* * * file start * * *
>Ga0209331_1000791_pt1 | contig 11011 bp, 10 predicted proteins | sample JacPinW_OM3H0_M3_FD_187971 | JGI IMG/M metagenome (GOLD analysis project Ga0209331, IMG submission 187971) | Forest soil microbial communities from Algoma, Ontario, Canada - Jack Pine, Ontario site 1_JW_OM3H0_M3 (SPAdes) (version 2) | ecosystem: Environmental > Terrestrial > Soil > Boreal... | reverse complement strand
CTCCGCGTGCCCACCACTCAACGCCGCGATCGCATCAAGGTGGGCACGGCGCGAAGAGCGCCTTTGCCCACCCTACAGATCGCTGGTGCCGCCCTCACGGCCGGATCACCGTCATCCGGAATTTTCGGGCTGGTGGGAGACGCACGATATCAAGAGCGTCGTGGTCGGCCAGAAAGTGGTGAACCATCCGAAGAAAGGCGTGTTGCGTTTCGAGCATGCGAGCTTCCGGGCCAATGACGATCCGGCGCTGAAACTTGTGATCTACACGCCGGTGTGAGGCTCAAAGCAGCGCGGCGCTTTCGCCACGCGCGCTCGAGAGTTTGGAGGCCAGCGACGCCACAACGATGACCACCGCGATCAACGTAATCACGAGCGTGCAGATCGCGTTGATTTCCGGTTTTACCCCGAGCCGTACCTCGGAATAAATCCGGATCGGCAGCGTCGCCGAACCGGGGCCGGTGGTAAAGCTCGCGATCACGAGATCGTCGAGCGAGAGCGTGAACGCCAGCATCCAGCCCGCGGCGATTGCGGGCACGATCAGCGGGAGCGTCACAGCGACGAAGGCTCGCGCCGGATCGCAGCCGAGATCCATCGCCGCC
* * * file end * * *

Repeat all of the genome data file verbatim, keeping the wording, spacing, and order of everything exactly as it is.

>Ga0209331_1000791_pt1 | contig 11011 bp, 10 predicted proteins | sample JacPinW_OM3H0_M3_FD_187971 | JGI IMG/M metagenome (GOLD analysis project Ga0209331, IMG submission 187971) | Forest soil microbial communities from Algoma, Ontario, Canada - Jack Pine, Ontario site 1_JW_OM3H0_M3 (SPAdes) (version 2) | ecosystem: Environmental > Terrestrial > Soil > Boreal... | reverse complement strand
CTCCGCGTGCCCACCACTCAACGCCGCGATCGCATCAAGGTGGGCACGGCGCGAAGAGCGCCTTTGCCCACCCTACAGATCGCTGGTGCCGCCCTCACGGCCGGATCACCGTCATCCGGAATTTTCGGGCTGGTGGGAGACGCACGATATCAAGAGCGTCGTGGTCGGCCAGAAAGTGGTGAACCATCCGAAGAAAGGCGTGTTGCGTTTCGAGCATGCGAGCTTCCGGGCCAATGACGATCCGGCGCTGAAACTTGTGATCTACACGCCGGTGTGAGGCTCAAAGCAGCGCGGCGCTTTCGCCACGCGCGCTCGAGAGTTTGGAGGCCAGCGACGCCACAACGATGACCACCGCGATCAACGTAATCACGAGCGTGCAGATCGCGTTGATTTCCGGTTTTACCCCGAGCCGTACCTCGGAATAAATCCGGATCGGCAGCGTCGCCGAACCGGGGCCGGTGGTAAAGCTCGCGATCACGAGATCGTCGAGCGAGAGCGTGAACGCCAGCATCCAGCCCGCGGCGATTGCGGGCACGATCAGCGGGAGCGTCACAGCGACGAAGGCTCGCGCCGGATCGCAGCCGAGATCCATCGCCGCC